When you gave WH my hand, you took me aside. You wanted to make sure that I wasn’t settling, that I really wanted to do this, that I was ready. I told you that I wasn’t, that I did, and that I was. I can tell you now, Daddy, that I was 100% honest when I said that, but I now realize what you were really saying- “will you be happy with this decision in ten years?”, and I can tell you that I’m still not sure. But, honestly, Daddy, I’m good at forgiving men their faults and loving them with reckless abandon anyway. I wonder how I got so good at that, huh?

Then everything went wrong. So, you moved us back in. I probably knew that it wasn’t a good idea. I wanted so badly to believe that we would be one big happy family and that we would get on our feet and get out of there quick, and that everything would be fine.

But it wasn’t. We all fought all the time. Remember when WH and I had that big, horrible fight, and he walked out? You held me then. You caught me. You told me that he would either fix it or he wouldn’t, and that you would be right here either way. He did fix it.

The day that the two of you fought ripped wounds in me deeper than anything ever had. I just remember wishing so much that you had hit me instead, because at least you and I knew how to do that. WH just had no clue. I had to stand up for him. You were wrong, so wrong, and even though I understood that you were angry and jealous, it wasn’t right. You were my first hero, and you’ll always be my Daddy, but you had to accept and understand that there was a new man in my life. I tried to tell you- WH is my future- but all you heard was that there wasn’t room for you anymore. Daddy, you were so wrong, and I cried for months. Months.

We moved to Paradise. I cried the whole way there, because not even this move would change your heart and convince you to make things right with WH for me. For me, Daddy. Not for him. Maybe if I would have put it that way, it would have come sooner, but I didn’t, because I was afraid it wouldn’t matter. That I wouldn’t matter. That your pride was more important than me. But you did. You made it right. You caught me.

I don’t see you often enough. We don’t talk like we used to. I know that’s because Mom’s right there, always listening. Still, I get so lonely for you. Even now, when I’ve kept the worst from you, I know you understand. I know that you’ve been where I’ve been and felt how I feel.

When we met down in Atlanta to kick TEX out, I came because you asked for my help. You let me help you. I have never been more proud of you in that moment, that you followed me into the house and let me hold you while you cried, because I knew that everything that happened with WH taught you that losing your temper wasn’t worth losing your daughter. I was so honored that you let me help you. When you told us about Mom, I could hear the worry in your voice, and I knew just how you felt- the guilt, the fear. I stepped inside your skin for a minute, and I knew that you weren’t sure that you could handle this. But you did- you are- and the love and tenderness that you’ve shown her takes my breath away. After everything you’ve been through, after all she’s done and you’ve said and all of it- none of it matters. Because she needs you. You caught her.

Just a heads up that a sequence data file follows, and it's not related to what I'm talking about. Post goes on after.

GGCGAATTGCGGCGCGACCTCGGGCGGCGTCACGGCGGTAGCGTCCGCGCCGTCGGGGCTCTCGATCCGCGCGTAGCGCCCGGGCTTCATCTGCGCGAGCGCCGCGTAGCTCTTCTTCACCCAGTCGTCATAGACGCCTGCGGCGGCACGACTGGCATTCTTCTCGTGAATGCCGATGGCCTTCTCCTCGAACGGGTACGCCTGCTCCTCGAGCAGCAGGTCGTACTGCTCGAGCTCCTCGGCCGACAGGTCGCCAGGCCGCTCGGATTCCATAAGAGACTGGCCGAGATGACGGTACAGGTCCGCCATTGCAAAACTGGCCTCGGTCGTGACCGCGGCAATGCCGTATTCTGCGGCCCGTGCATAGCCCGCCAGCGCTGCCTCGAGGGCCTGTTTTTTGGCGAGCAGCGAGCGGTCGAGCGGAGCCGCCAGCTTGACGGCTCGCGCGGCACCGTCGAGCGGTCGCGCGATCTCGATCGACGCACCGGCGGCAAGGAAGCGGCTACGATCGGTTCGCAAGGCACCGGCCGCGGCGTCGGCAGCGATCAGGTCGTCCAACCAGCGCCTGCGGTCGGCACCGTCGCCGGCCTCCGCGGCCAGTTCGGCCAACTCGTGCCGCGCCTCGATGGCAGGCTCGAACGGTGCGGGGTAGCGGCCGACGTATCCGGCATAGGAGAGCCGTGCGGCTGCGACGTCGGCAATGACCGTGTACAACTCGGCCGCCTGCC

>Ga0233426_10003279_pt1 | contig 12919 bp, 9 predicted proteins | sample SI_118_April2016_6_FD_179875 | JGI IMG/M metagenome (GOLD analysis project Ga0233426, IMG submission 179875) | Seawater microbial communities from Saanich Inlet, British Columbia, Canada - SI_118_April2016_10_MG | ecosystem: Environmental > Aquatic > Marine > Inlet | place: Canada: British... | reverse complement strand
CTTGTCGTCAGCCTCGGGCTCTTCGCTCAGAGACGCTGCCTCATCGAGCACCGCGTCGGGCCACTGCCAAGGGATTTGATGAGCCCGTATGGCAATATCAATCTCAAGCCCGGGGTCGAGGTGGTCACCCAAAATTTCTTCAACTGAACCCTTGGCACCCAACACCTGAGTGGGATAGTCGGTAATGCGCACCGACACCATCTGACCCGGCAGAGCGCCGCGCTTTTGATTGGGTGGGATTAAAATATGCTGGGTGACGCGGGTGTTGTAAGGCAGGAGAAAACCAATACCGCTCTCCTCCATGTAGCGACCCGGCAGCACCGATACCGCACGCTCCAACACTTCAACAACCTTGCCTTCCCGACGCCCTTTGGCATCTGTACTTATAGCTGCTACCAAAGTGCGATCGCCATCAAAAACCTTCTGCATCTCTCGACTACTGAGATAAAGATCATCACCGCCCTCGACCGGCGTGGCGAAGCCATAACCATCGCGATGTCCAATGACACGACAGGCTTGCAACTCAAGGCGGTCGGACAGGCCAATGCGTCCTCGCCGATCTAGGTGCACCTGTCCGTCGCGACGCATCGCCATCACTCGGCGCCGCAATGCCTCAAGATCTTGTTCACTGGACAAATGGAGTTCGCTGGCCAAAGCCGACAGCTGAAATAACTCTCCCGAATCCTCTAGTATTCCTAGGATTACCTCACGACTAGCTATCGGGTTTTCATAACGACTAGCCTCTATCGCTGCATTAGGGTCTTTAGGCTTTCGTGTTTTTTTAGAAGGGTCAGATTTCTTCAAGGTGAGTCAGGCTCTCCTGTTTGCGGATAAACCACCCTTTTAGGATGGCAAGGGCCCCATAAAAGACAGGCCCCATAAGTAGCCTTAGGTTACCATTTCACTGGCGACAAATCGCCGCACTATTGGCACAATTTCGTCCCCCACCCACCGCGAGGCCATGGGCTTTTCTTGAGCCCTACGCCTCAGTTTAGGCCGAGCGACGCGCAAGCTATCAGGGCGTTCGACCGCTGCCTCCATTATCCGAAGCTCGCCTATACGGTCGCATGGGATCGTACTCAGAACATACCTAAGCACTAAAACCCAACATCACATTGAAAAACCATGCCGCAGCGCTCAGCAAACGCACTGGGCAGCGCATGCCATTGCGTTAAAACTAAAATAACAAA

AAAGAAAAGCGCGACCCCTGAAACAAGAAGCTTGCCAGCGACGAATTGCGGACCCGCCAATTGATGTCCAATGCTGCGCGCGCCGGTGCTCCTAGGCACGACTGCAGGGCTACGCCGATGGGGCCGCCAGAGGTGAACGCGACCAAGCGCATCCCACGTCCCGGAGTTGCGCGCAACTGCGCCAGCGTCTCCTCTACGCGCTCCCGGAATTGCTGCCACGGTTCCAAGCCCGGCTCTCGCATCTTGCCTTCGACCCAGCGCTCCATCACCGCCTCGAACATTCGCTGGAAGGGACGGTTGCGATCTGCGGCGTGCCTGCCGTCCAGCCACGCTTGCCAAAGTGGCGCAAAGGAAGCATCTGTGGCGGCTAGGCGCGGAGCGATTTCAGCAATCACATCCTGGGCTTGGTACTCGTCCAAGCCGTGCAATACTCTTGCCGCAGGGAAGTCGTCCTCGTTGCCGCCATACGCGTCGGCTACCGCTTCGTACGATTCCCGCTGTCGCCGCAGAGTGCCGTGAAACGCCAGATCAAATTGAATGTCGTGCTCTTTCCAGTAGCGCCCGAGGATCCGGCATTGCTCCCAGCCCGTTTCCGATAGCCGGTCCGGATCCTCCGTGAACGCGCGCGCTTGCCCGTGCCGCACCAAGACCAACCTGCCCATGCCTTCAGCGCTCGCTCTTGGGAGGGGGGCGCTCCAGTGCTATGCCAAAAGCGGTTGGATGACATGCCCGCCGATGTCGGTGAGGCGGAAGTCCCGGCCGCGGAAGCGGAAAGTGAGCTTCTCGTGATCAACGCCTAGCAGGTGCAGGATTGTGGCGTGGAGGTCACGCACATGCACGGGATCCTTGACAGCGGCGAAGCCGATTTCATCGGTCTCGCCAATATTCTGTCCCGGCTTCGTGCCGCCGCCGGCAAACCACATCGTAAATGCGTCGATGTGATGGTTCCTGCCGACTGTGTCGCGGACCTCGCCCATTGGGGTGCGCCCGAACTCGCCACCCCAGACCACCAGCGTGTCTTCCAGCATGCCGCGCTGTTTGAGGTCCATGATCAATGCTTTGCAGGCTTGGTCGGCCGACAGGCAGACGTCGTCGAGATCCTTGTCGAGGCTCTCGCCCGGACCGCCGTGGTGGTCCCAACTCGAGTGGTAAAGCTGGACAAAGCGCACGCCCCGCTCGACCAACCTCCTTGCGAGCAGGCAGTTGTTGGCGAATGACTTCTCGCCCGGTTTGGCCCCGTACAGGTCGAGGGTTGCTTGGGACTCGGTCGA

My first thought when I found out about her was to fall over in gratitude that it wasn’t you. I’m not ready to lose you. I need more of your honesty, your answers, your love. I need to know that you’re there to catch me. Especially now.

I sit here, another day, same troubles, and all my limbs are heavy, and my eyes are empty. No sparkle, no shine. I always wondered where your rage came from- how you got so angry so quickly and never knew what you were really doing. Now I know. It was desperation. Desperation, guilt, fear, shame- I even know just exactly what mix it was. I bathe in it daily now, and every night I fight the urge to drown it with liquor, because that’s another valuable lesson that you taught me. Sorrow can swim.

Happy Birthday Daddy. I love you so much. All I want in the world is to be that little girl again, to fly through the air and have that uncertain ride end with you catching me. Thank you for being so honest with me, always, even when it wasn’t appropriate. If you hadn’t, I wouldn’t be able to handle all of this now. I wouldn’t have come to understand how men that love you so much can hurt you so badly, and how to love them anyway. I wouldn’t truly know you, and so I would never be able to truly know myself. I am, after all, a Daddy’s girl.

Can I tell you a secret? You’ll always be my hero. You always catch me.


3 Responses

  1. Very honest, open, raw, true feelings. It’s true that we love our parents in spite of their shortcomings and sometimes because of them.

  2. Wow. This must have taken alot out of you. It was hard and easy to read at the same time. Our feelings about our parents are so tricky to deal with. Which I would imagine is how they think of their feelings about their kids.

  3. […] not gonna get all mushy, like we did last year. It was nice, but I’m just not feeling the syrup this year. You’d like this better, […]